Posts Tagged by morality

The New Argument of the New Atheists

I don’t hate atheists.  I don’t like arguing for the sake of arguing and don’t have a ‘thing’ about winning a debate.  I discourse with atheists because I love them, and because I believe that I am right in my belief that God is going to call this world to account and if we do […]

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Arguing about the morality of a thing with an atheist is pointless

In my view, it is pointless to debate the morality of anything with an atheist until he is willing to admit that moral assessments imply the existence of the immaterial and transcendental realities that must exist if those assessments reflect anything more than one’s favorite flavor of ice cream.

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Atheists on Morality: Jumping out of the Bottomless Pit

Atheists have a problem.  Ok, they have lots of problems.  🙂  But this one is a big one:  how to explain morality. Now, for some reason atheists remained confused on some basic aspects of the issue.   It is common to hear from their camp something to the effect, “We do not need God to be […]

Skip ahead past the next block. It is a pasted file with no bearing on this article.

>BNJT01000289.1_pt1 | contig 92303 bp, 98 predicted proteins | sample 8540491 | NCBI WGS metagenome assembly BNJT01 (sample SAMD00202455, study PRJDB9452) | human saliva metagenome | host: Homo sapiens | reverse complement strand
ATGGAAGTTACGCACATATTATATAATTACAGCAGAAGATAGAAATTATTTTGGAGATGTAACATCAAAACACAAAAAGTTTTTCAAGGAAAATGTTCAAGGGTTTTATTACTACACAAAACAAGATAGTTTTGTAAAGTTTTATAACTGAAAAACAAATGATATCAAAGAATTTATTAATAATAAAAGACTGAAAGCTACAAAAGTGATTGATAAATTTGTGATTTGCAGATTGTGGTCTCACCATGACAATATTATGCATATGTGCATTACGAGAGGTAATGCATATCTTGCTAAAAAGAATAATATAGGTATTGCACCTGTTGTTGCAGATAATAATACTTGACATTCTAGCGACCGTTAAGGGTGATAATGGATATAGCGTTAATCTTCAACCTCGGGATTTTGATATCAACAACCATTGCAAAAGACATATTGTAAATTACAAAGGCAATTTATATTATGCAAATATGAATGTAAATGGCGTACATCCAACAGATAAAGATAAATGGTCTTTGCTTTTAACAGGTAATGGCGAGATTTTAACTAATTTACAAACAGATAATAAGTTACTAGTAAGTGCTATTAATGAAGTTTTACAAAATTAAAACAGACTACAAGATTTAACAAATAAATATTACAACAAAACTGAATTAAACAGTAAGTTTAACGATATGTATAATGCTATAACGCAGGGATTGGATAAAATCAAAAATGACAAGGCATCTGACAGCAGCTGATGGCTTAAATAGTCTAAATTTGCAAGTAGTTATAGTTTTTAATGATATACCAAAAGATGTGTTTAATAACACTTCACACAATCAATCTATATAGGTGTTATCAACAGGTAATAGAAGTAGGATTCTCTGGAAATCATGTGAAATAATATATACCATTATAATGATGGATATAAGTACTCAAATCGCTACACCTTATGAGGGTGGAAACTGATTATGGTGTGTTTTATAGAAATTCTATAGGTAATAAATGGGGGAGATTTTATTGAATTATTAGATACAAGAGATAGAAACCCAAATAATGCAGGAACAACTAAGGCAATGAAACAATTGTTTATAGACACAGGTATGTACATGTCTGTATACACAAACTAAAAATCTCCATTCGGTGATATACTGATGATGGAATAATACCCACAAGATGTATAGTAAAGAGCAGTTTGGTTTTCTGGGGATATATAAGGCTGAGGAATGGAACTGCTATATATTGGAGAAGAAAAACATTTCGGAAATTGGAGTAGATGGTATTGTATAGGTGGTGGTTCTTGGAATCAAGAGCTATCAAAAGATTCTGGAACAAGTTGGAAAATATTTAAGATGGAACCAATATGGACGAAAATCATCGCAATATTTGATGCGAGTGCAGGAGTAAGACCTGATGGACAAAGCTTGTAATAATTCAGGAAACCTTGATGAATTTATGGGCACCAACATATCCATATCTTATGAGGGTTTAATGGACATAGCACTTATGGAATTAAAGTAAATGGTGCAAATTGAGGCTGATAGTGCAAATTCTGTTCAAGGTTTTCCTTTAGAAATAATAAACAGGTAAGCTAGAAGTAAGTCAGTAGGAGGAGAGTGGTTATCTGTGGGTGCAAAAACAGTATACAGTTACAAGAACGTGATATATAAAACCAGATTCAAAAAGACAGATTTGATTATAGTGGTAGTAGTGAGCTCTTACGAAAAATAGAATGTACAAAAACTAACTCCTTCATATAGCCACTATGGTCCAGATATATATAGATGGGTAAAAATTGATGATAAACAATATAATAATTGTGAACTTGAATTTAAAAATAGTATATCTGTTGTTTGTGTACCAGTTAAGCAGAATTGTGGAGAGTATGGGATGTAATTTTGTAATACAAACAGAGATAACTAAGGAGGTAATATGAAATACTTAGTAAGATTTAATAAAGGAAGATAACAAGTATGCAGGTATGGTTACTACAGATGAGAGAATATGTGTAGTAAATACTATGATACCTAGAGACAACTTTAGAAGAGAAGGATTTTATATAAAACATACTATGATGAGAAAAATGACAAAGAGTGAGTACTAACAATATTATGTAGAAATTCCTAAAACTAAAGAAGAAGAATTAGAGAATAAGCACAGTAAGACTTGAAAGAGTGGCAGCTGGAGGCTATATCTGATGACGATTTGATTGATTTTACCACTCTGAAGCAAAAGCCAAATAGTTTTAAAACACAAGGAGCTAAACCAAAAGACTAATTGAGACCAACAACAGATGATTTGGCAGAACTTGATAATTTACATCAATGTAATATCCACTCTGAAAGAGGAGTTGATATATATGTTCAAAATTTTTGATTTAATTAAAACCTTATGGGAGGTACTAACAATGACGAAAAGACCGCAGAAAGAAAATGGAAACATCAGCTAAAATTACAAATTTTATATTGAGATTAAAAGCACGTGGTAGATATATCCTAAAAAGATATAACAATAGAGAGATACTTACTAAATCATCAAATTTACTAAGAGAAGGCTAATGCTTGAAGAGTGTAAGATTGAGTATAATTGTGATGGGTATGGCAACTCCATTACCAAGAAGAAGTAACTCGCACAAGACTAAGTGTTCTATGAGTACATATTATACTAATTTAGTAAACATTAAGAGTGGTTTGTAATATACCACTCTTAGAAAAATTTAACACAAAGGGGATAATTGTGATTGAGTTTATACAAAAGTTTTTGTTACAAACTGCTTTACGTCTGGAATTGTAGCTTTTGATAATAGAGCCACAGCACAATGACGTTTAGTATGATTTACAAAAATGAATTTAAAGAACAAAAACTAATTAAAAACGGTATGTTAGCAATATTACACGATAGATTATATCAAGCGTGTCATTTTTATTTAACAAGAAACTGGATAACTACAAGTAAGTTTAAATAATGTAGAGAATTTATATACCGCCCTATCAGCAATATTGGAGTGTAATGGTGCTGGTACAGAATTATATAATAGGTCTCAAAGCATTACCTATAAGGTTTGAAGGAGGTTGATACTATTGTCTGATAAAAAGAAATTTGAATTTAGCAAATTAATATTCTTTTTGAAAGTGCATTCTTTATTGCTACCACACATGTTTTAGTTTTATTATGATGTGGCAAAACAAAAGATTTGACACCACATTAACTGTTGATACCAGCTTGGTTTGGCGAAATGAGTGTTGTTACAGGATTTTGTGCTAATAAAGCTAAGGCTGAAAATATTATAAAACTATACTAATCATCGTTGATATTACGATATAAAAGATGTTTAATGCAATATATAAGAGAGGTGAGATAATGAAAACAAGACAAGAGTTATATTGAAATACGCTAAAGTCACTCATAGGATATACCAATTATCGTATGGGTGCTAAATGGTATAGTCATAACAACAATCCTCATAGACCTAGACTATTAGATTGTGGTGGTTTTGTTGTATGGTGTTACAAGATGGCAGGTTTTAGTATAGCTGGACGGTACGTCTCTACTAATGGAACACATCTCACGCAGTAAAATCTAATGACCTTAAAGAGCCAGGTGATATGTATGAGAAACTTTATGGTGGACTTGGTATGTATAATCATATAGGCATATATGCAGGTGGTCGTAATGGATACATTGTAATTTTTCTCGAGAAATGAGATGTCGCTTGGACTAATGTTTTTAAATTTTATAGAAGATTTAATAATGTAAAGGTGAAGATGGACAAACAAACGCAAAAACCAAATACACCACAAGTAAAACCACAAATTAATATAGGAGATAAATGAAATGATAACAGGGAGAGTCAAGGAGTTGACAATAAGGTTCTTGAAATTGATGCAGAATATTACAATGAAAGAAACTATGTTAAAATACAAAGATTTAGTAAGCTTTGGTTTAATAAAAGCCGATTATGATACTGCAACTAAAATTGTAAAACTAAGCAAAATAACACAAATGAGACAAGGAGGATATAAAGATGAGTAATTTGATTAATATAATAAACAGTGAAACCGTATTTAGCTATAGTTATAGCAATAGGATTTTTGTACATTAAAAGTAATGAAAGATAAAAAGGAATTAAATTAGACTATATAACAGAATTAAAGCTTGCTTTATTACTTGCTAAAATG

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Why I became a Conservative

When I was in college there was this guy 2 1/2 times larger than me… a philosophy major, as I recall… appropriately named ‘Animal.’ I remember having a debate about pain with him. I argued it was all in our minds- just a brain state- and not real. Animal said, “Come here, and I’ll show you unreal pain.”

While I was of the mindset that there were just “brain states” or just “subjective opinions” or just “one’s political views”, I was a liberal. When my mindset changed, so did my ‘political’ stance. This is a realization that congealed more than ten years after the change had happened. Was it just me? Correlation does not prove causation, and yet I see the same ingredients in the conservatives and liberals I meet. What made my mindset change?